“Will this make my head feel better?” asks one of the men attending Bella Hancock’s yoga classes in Amman, Jordan. As refugees many of her students suffer from post-traumatic stress disorder (PTSD) and such workshops are designed to counter its negative effects. Many struggle to control their anger, for example, feel a loss of control or unsafe.
Hancock says that few of her students talk about their experiences and why they left their countries as the stories are often too traumatic to recount. One woman said she had not seen or heard from her husband for a year and another had lost three of her children. One lady was a teacher from Mosul, Iraq, who worked in a school for Christians and Muslims before it was bombed, killing many of her students and colleagues.
Hancock recalls a young woman in one of her classes who practiced all the yoga positions sitting in a chair. “There was something about her boundaries, she needed a really strong boundary about herself and I felt that she had been violated,” she says.
The yoga classes are run by Collateral Repair Project, a grassroots organisation originally set up in response to the US-led invasion of Iraq, to support refugees escaping the country. Since then it has expanded its outreach, largely due to the huge number of Syrians entering Jordan to escape the conflict in their own country. The centre itself is attended by Christians, Muslims, Syrians, Iraqis and Jordanians. “It’s like a community,” says Hancock.
Initiatives to help refugees are certainly necessary in Jordan. As of October 2014 more than 600,000 Syrian refugees had registered in the country. Iraqi refugees registered with UNHCR currently number 30,000, a figure that is ever growing thanks to Islamic State (ISIS) brutality in the region.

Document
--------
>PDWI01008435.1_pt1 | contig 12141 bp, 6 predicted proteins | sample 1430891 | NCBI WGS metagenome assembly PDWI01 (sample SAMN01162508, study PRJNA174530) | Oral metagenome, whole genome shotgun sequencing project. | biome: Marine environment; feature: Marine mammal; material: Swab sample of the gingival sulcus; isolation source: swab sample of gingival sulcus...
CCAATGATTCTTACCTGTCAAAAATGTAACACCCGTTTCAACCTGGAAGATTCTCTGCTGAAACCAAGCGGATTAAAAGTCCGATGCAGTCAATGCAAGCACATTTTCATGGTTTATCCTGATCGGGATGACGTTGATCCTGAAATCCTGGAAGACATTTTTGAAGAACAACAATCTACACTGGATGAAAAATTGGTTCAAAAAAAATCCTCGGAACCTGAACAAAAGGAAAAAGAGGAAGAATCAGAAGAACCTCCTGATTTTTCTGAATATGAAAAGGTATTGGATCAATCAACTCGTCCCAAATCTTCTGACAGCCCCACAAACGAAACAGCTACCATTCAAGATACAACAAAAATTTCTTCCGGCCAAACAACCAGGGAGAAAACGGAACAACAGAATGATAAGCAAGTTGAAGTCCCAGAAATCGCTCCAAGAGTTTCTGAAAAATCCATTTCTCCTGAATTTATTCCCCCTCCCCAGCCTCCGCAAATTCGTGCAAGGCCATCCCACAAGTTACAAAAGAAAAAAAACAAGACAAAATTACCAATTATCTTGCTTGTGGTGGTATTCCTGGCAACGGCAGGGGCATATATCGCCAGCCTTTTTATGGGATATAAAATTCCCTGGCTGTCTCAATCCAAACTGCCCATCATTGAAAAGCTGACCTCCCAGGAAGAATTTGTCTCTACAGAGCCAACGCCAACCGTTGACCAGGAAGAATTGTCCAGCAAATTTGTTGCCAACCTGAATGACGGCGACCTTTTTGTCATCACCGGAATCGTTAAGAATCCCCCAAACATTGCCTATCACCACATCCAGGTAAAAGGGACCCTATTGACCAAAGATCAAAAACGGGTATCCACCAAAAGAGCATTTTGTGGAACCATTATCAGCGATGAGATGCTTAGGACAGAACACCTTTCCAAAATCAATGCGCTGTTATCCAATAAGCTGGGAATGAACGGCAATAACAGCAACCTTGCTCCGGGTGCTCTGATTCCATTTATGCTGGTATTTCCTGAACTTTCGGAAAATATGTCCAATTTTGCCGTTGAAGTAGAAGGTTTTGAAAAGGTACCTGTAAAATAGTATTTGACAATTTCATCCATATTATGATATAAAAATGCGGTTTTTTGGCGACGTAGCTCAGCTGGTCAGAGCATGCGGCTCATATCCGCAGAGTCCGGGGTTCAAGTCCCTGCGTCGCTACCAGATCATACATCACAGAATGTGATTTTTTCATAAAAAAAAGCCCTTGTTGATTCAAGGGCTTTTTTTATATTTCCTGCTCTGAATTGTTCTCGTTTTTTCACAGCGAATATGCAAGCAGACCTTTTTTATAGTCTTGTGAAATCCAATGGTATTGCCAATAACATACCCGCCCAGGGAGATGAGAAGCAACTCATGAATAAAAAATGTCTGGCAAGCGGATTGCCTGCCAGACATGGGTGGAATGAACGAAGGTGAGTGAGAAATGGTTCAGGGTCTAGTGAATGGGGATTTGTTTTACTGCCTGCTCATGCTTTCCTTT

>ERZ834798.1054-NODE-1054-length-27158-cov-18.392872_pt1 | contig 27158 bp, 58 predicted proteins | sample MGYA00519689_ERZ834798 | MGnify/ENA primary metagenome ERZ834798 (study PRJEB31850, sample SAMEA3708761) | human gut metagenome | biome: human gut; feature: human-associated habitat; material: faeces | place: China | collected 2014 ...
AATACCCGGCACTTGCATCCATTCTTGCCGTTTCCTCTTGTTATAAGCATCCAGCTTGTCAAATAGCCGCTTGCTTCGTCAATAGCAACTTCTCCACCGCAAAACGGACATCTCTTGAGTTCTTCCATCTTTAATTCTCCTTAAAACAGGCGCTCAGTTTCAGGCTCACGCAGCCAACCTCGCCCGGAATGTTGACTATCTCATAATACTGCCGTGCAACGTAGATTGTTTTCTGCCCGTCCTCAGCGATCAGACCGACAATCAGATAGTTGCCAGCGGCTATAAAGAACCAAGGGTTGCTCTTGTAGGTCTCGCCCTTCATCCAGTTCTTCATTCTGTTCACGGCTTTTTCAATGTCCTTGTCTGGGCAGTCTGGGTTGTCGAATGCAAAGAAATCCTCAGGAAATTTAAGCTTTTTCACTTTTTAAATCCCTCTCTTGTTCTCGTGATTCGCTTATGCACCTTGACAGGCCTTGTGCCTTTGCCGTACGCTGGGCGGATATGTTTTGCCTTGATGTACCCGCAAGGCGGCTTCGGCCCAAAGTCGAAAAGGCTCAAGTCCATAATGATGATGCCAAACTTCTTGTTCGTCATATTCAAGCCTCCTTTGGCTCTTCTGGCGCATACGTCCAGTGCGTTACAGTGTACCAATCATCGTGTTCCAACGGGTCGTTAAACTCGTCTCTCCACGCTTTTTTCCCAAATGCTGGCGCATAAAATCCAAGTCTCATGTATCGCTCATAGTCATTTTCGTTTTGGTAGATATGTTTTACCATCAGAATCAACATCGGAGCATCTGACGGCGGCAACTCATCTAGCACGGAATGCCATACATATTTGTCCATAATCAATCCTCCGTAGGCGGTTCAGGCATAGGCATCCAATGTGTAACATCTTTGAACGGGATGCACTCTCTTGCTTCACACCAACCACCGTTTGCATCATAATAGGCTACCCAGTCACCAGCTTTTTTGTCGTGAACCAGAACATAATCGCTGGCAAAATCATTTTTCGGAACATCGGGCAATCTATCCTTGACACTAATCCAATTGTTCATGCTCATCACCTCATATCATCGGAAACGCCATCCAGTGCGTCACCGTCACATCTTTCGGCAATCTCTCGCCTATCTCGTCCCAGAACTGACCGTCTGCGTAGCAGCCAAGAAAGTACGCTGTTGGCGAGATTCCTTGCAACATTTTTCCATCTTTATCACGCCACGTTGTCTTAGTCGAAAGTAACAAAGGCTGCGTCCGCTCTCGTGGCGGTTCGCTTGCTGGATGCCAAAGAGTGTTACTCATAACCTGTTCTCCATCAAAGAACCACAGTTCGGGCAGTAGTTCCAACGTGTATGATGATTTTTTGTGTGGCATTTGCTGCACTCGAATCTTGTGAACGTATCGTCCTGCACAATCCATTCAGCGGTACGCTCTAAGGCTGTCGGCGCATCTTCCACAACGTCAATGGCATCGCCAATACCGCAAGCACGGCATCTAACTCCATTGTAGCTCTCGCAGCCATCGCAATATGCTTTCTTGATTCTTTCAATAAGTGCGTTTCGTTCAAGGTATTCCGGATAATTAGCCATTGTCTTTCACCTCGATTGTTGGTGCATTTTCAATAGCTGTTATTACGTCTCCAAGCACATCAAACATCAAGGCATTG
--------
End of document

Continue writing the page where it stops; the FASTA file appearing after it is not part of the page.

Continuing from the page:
Nestled in the east of Amman, in a district called Hashmi Al-Shamali, the centre is located close to the homes of refugees who come to this neighbourhood because it is cheap. They may have fled their home countries with barely more than $1,000 only to live in overpriced, cramped rooms they find difficult to furnish or heat because they’re not allowed to work. Collateral Repair also provides food and fuel vouchers and, in winter, dispensed kerosene heaters, carpets, blankets and school uniforms so that children can go to school.
Hancock’s involvement with Collateral Repair came about a year and a half ago when she held a cabaret night at home in Ireland to raise money for Syrian refugees and sent the money raised to the project. As a full time yoga and Arabic dance instructor she then decided to offer her services as a teacher and flew to Amman for the first time last year. She teaches not only the practice of yoga but also trains attendees to be instructors so they continue to practice long after she is gone.
At the end of the classes students gather in a circle to talk about how they feel after the exercises. “The kind of words that came were comfort, safety, I feel peaceful, I feel calm, I feel happy, I feel more at ease, my head feels better,” says Hancock. One lady who attended a dance class told her: “Thank you so much for everything. I don’t really dance in my life but I really especially want to thank you for the dance classes because when I was dancing I forgot all my problems and I just felt joy.”